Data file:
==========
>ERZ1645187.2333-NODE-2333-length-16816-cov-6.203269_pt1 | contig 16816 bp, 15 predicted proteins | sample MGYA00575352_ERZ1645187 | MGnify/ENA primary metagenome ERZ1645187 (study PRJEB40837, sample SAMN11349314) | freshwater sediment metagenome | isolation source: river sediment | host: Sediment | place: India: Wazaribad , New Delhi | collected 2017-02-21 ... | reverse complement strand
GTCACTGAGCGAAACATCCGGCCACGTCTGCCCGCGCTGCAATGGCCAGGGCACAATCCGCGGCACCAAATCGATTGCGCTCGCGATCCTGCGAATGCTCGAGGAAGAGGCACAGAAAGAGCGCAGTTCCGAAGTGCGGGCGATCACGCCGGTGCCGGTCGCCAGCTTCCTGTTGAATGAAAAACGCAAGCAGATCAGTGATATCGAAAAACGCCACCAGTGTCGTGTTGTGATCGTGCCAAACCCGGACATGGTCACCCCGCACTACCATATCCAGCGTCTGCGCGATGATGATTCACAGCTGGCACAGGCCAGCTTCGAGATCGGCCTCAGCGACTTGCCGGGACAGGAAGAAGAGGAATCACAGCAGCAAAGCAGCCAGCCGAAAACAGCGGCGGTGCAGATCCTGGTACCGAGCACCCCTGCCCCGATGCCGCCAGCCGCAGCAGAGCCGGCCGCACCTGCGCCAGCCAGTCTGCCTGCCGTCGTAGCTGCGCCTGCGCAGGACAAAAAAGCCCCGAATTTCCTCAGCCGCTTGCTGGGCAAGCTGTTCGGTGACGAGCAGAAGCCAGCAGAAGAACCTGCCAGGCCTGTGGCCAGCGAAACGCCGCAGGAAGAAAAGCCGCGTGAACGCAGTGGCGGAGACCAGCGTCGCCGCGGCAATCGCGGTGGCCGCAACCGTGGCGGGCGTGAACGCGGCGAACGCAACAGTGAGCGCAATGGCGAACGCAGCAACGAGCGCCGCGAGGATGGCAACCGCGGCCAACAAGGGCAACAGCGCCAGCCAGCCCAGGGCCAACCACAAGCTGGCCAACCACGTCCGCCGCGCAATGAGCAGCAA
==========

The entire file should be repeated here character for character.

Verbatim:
>ERZ1645187.2333-NODE-2333-length-16816-cov-6.203269_pt1 | contig 16816 bp, 15 predicted proteins | sample MGYA00575352_ERZ1645187 | MGnify/ENA primary metagenome ERZ1645187 (study PRJEB40837, sample SAMN11349314) | freshwater sediment metagenome | isolation source: river sediment | host: Sediment | place: India: Wazaribad , New Delhi | collected 2017-02-21 ... | reverse complement strand
GTCACTGAGCGAAACATCCGGCCACGTCTGCCCGCGCTGCAATGGCCAGGGCACAATCCGCGGCACCAAATCGATTGCGCTCGCGATCCTGCGAATGCTCGAGGAAGAGGCACAGAAAGAGCGCAGTTCCGAAGTGCGGGCGATCACGCCGGTGCCGGTCGCCAGCTTCCTGTTGAATGAAAAACGCAAGCAGATCAGTGATATCGAAAAACGCCACCAGTGTCGTGTTGTGATCGTGCCAAACCCGGACATGGTCACCCCGCACTACCATATCCAGCGTCTGCGCGATGATGATTCACAGCTGGCACAGGCCAGCTTCGAGATCGGCCTCAGCGACTTGCCGGGACAGGAAGAAGAGGAATCACAGCAGCAAAGCAGCCAGCCGAAAACAGCGGCGGTGCAGATCCTGGTACCGAGCACCCCTGCCCCGATGCCGCCAGCCGCAGCAGAGCCGGCCGCACCTGCGCCAGCCAGTCTGCCTGCCGTCGTAGCTGCGCCTGCGCAGGACAAAAAAGCCCCGAATTTCCTCAGCCGCTTGCTGGGCAAGCTGTTCGGTGACGAGCAGAAGCCAGCAGAAGAACCTGCCAGGCCTGTGGCCAGCGAAACGCCGCAGGAAGAAAAGCCGCGTGAACGCAGTGGCGGAGACCAGCGTCGCCGCGGCAATCGCGGTGGCCGCAACCGTGGCGGGCGTGAACGCGGCGAACGCAACAGTGAGCGCAATGGCGAACGCAGCAACGAGCGCCGCGAGGATGGCAACCGCGGCCAACAAGGGCAACAGCGCCAGCCAGCCCAGGGCCAACCACAAGCTGGCCAACCACGTCCGCCGCGCAATGAGCAGCAA